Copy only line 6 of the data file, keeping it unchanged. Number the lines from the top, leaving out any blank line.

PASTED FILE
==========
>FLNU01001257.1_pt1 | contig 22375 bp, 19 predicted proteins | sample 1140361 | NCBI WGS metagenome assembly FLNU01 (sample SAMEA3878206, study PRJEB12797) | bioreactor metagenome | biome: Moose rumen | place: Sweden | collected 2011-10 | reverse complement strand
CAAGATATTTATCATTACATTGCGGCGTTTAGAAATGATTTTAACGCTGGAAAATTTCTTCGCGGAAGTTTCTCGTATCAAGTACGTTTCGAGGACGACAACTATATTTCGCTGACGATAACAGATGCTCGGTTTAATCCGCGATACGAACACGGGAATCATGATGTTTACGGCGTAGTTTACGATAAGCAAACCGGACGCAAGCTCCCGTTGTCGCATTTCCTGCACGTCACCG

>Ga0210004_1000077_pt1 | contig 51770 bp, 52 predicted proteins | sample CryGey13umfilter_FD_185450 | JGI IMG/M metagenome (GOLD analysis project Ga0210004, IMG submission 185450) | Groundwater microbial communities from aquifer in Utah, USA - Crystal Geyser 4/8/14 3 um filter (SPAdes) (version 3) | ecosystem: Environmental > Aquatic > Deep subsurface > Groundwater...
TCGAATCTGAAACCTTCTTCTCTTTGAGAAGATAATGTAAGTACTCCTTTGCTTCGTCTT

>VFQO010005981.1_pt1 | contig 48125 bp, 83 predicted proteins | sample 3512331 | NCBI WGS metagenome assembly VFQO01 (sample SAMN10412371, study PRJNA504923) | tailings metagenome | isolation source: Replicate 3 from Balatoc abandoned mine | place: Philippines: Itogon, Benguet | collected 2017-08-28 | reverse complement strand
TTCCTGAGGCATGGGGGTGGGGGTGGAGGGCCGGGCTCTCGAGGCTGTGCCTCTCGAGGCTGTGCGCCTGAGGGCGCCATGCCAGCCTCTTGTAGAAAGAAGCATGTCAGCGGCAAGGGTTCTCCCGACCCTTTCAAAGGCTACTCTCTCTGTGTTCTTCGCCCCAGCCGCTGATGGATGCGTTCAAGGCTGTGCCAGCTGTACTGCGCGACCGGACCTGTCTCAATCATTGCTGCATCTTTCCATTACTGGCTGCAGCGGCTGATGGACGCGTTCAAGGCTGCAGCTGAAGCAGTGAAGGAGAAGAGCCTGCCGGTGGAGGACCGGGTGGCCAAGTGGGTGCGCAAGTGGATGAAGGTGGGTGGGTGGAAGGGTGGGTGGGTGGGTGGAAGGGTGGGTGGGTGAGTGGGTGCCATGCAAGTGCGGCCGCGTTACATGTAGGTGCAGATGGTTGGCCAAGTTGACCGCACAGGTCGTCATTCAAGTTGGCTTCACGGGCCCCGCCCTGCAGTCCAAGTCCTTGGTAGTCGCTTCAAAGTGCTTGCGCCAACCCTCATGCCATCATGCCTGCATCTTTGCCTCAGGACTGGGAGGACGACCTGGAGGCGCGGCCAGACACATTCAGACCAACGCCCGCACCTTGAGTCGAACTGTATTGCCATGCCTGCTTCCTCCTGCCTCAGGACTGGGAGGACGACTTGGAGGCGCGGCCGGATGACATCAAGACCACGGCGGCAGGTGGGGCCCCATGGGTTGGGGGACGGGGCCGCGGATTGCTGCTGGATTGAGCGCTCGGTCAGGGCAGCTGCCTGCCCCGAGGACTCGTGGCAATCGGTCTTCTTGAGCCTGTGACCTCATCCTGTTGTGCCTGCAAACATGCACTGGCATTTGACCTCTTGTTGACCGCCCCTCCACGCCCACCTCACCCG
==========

TTCCTGAGGCATGGGGGTGGGGGTGGAGGGCCGGGCTCTCGAGGCTGTGCCTCTCGAGGCTGTGCGCCTGAGGGCGCCATGCCAGCCTCTTGTAGAAAGAAGCATGTCAGCGGCAAGGGTTCTCCCGACCCTTTCAAAGGCTACTCTCTCTGTGTTCTTCGCCCCAGCCGCTGATGGATGCGTTCAAGGCTGTGCCAGCTGTACTGCGCGACCGGACCTGTCTCAATCATTGCTGCATCTTTCCATTACTGGCTGCAGCGGCTGATGGACGCGTTCAAGGCTGCAGCTGAAGCAGTGAAGGAGAAGAGCCTGCCGGTGGAGGACCGGGTGGCCAAGTGGGTGCGCAAGTGGATGAAGGTGGGTGGGTGGAAGGGTGGGTGGGTGGGTGGAAGGGTGGGTGGGTGAGTGGGTGCCATGCAAGTGCGGCCGCGTTACATGTAGGTGCAGATGGTTGGCCAAGTTGACCGCACAGGTCGTCATTCAAGTTGGCTTCACGGGCCCCGCCCTGCAGTCCAAGTCCTTGGTAGTCGCTTCAAAGTGCTTGCGCCAACCCTCATGCCATCATGCCTGCATCTTTGCCTCAGGACTGGGAGGACGACCTGGAGGCGCGGCCAGACACATTCAGACCAACGCCCGCACCTTGAGTCGAACTGTATTGCCATGCCTGCTTCCTCCTGCCTCAGGACTGGGAGGACGACTTGGAGGCGCGGCCGGATGACATCAAGACCACGGCGGCAGGTGGGGCCCCATGGGTTGGGGGACGGGGCCGCGGATTGCTGCTGGATTGAGCGCTCGGTCAGGGCAGCTGCCTGCCCCGAGGACTCGTGGCAATCGGTCTTCTTGAGCCTGTGACCTCATCCTGTTGTGCCTGCAAACATGCACTGGCATTTGACCTCTTGTTGACCGCCCCTCCACGCCCACCTCACCCG